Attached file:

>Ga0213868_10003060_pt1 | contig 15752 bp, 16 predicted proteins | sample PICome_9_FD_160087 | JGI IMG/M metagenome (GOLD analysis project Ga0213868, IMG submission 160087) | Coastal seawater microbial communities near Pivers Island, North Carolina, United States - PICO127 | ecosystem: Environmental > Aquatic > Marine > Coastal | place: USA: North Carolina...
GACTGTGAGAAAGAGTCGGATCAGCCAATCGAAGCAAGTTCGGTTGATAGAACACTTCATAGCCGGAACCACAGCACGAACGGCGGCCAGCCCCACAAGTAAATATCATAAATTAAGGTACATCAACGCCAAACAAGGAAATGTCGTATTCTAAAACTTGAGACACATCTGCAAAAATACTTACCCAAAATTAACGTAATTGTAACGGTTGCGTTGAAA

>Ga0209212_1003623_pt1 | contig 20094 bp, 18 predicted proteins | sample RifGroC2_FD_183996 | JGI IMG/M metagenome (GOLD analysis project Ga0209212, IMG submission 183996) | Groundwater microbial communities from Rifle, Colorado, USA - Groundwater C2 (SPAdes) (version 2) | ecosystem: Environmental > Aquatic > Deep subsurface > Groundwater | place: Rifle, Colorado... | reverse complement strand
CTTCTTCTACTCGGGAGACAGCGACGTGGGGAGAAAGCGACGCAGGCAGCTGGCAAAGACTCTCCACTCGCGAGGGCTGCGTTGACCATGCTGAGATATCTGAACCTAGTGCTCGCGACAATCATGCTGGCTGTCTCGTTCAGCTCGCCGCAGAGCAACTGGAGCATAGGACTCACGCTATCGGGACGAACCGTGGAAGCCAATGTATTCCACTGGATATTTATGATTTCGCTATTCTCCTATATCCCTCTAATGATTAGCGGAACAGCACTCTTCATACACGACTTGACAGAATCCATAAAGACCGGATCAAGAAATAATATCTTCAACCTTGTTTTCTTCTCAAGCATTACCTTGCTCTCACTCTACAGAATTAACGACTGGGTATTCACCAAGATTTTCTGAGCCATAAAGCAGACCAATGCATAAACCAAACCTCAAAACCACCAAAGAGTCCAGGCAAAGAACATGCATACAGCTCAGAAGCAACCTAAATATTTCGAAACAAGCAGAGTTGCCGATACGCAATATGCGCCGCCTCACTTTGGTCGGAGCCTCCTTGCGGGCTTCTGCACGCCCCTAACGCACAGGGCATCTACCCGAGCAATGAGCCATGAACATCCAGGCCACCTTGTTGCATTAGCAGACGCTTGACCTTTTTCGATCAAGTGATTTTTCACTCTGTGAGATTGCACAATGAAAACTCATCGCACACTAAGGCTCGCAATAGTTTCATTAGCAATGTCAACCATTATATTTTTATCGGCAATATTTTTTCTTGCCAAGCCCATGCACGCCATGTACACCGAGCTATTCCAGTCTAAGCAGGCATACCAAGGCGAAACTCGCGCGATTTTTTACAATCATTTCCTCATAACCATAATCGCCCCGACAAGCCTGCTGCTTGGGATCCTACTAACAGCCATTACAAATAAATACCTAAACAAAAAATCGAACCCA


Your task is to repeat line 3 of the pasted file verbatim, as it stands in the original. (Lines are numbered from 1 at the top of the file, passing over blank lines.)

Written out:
>Ga0209212_1003623_pt1 | contig 20094 bp, 18 predicted proteins | sample RifGroC2_FD_183996 | JGI IMG/M metagenome (GOLD analysis project Ga0209212, IMG submission 183996) | Groundwater microbial communities from Rifle, Colorado, USA - Groundwater C2 (SPAdes) (version 2) | ecosystem: Environmental > Aquatic > Deep subsurface > Groundwater | place: Rifle, Colorado... | reverse complement strand